GEE, Circuit Judge:
Strict enforcement of a pretrial order, combined with decision of the issue of unseaworthiness on unpleaded grounds, denied procedural due process to the appellant in this case. Though it comes on in the twilight of our jurisdiction over the Canal Zone, we must reverse and remand for further proceedings.
Plaintiff Jimenez filed this action in rem on the admiralty side demanding recovery for back injuries claimed to have been sustained on the T/V GRANADA, a tuna boat. His pleadings generally alleged unseaworthiness, but his stated sole theory of recovery, set out in the court's pretrial order of December 19, 1979, and reiterated in his proposed findings of fact filed on May 6, 1980,1 was:
On or about August, 1976, the T/V "GRANADA" was engaging in fishing operations in the Pacific Ocean off the coast of Mexico. The vessel was bringing in the fishing net through a powerblock controlled by the navigator. The net would go through the powerblock above and descend on the deck in two "bunches", one a net pile and the other a cork pile. The plaintiff was standing on top of the cork pile and separated the corks from the net as the net descended. The cork pile would become higher as the operation progressed. Some 20-30 minutes into the operation, the weather became rough with 15-20 knot winds and white caps. The vessel began rocking. The navigator has been erratically and repeatedly reversing the powerblock throughout the operation; this was his pattern of working the powerblock in order not to slow the operation. The navigator engaged this custom when he boarded the T/V "GRANADA" in December, 1975, and continued the custom during the voyage the plaintiff was injured and thereafter. About 40 minutes into the operation and as the plaintiff was standing on the cork pile that was now approximately ten feet high, the plaintiff's hand became entangled in the net as the vessel rocked and his balance and stability were impaired.2 While the plaintiff's hand was entangled, the navigator suddenly reversed the net pulling the net upward, and the plaintiff was lifted into the air. The plaintiff and other seamen yelled warnings to the navigator. Instead of slowly lowering the net and the plaintiff in a safe manner, the navigator rapidly dropped the net by again reversing the powerblock, causing the plaintiff to suddenly fall down approximately 10 feet where he struck the bulwark of the vessel then flipped over into the sea in a[n] unconscious state. Shortly after the incident, the plaintiff began experiencing pain and discomfort in his lower back and neck.
In January, following the entry of the pretrial order, the defendant filed a list of witnesses to be called by it, as required by the court's pretrial notice. That notice specified that witnesses could be added to the order up to but not after ten full work days before trial, exempting "rebuttal witnesses whose necessity cannot be reasonably anticipated."3 In the interim between the entry of the pretrial order and trial on May 7, both parties took depositions, recognizing that many of the witnesses — tuna fishermen often absent for months on fishing voyages — might not be available to testify at trial. Among those deposed was one Marquez, a fisherman who had been assisting plaintiff Jimenez with the recovery of the large tuna net at the time of his injury. Marquez, an all but embarrassingly enthusiastic witness in Mr. Jimenez' behalf, supported his version of the accident, quoted above, in toto. In his deposition, taken about five weeks before trial, Marquez enlarged on the navigator's faulty performance in reversing the winch powerblock, described the weather at the time of the injury as "very, very bad," and linked the resulting rough seas to the plaintiff's version of the accident and theory of recovery quoted above:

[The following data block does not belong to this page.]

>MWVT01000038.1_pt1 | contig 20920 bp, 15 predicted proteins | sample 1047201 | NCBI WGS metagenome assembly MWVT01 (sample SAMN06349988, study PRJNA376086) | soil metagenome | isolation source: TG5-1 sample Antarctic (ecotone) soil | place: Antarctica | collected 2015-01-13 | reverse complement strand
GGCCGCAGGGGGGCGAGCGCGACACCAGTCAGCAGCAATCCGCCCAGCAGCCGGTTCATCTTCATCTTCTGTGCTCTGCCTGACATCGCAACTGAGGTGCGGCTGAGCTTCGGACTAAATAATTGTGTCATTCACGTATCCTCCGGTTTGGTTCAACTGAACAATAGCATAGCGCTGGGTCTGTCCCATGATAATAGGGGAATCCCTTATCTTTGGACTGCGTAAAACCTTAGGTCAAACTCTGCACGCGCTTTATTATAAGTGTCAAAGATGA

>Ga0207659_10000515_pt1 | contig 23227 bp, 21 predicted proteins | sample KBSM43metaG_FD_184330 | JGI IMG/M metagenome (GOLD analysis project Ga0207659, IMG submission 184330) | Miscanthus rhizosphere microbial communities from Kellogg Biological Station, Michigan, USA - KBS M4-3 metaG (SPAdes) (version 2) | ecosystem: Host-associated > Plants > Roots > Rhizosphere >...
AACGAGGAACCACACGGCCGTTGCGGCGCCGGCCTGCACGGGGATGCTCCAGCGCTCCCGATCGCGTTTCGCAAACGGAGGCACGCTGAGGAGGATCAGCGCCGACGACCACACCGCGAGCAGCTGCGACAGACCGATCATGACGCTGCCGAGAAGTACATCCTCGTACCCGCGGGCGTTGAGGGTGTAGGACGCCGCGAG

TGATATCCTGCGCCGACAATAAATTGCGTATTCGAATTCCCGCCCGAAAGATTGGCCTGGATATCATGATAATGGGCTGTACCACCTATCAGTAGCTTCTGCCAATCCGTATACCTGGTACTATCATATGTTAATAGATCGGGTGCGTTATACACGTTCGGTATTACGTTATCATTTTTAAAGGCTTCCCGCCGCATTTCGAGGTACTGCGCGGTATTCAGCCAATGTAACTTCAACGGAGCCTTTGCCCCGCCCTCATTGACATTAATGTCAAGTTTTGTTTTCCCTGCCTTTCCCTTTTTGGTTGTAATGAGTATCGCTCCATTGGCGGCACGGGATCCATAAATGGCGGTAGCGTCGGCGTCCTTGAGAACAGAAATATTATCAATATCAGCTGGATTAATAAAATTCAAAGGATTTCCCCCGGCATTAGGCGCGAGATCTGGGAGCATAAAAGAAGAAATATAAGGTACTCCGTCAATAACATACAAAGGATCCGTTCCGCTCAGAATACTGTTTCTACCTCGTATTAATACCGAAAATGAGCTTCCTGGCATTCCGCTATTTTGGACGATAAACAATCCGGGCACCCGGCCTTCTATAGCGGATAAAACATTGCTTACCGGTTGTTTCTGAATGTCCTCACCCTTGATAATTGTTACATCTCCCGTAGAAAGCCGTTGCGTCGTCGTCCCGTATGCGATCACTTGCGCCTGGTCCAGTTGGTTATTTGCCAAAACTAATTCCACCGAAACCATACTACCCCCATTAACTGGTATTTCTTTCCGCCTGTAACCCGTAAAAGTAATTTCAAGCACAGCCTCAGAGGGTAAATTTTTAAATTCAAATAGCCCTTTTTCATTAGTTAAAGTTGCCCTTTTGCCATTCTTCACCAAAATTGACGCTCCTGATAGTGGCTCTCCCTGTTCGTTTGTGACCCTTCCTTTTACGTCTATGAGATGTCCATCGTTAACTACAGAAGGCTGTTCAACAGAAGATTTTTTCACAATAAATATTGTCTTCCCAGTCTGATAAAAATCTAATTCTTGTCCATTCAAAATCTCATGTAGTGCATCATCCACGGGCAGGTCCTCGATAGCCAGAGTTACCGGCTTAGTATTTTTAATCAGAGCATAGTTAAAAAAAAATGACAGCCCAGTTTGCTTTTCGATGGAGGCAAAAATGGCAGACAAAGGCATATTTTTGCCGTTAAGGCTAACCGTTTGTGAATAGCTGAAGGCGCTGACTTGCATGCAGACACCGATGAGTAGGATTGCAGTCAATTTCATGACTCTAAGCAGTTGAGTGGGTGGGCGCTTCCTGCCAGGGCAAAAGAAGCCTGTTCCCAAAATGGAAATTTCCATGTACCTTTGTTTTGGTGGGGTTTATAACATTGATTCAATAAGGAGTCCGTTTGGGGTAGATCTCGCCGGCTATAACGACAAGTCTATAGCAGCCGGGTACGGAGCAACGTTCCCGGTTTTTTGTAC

Q. Now, can you tell us what you saw when the accident occurred, what happened.
A. At a given moment when the net was rolling aboard all of a sudden I saw that the net went to the other side. I released the net and I looked at the man because he went up a little because he was holding on to the net. All of a sudden the net came back to its position inside but the man was no longer there. In other words, the navigator is in charge of the control of putting the net up aboard. He made a mistake and he rolled it to the other side making this man — causing to lift this man up and since it was rough he lost his balance and went out.
MR. CARRIEDO: Dennis, I know you are getting excited. Please try to slow down a little bit.
MR. DYER: It is very hard for the interpreter to keep up with you when you speak very fast and he has a hard time writing everything down too. Let's all try to talk slower.
THE WITNESS: I am sorry. It is just that I remember a lot of accidents I have seen and unfortunately with the same captain and —
MR. DYER: I move to strike all that.
BY MR. DYER:
Q. Now, was there anything wrong with the power block? Did the power block function properly at the time of the accident?
A. The power block was normal.
Q. So you are saying the only cause of the accident was the navigator's mistake?
A. Yes, accompanied with the bad weather because possibly maybe the mistake of the navigator wouldn't have been so big if the weather hadn't been so bad, but the main — the main cause of that man's accident was the mistake of the navigator. It is not an opinion, it is an honest opinion of my high capacity. I can show you papers of a technical in fishing and I can speak in court as an authority, that was a mistake on the navigation because we all yelled and yelled, "Stop it, stop it," but he didn't stop it. That's more proof that he was not paying attention to his job.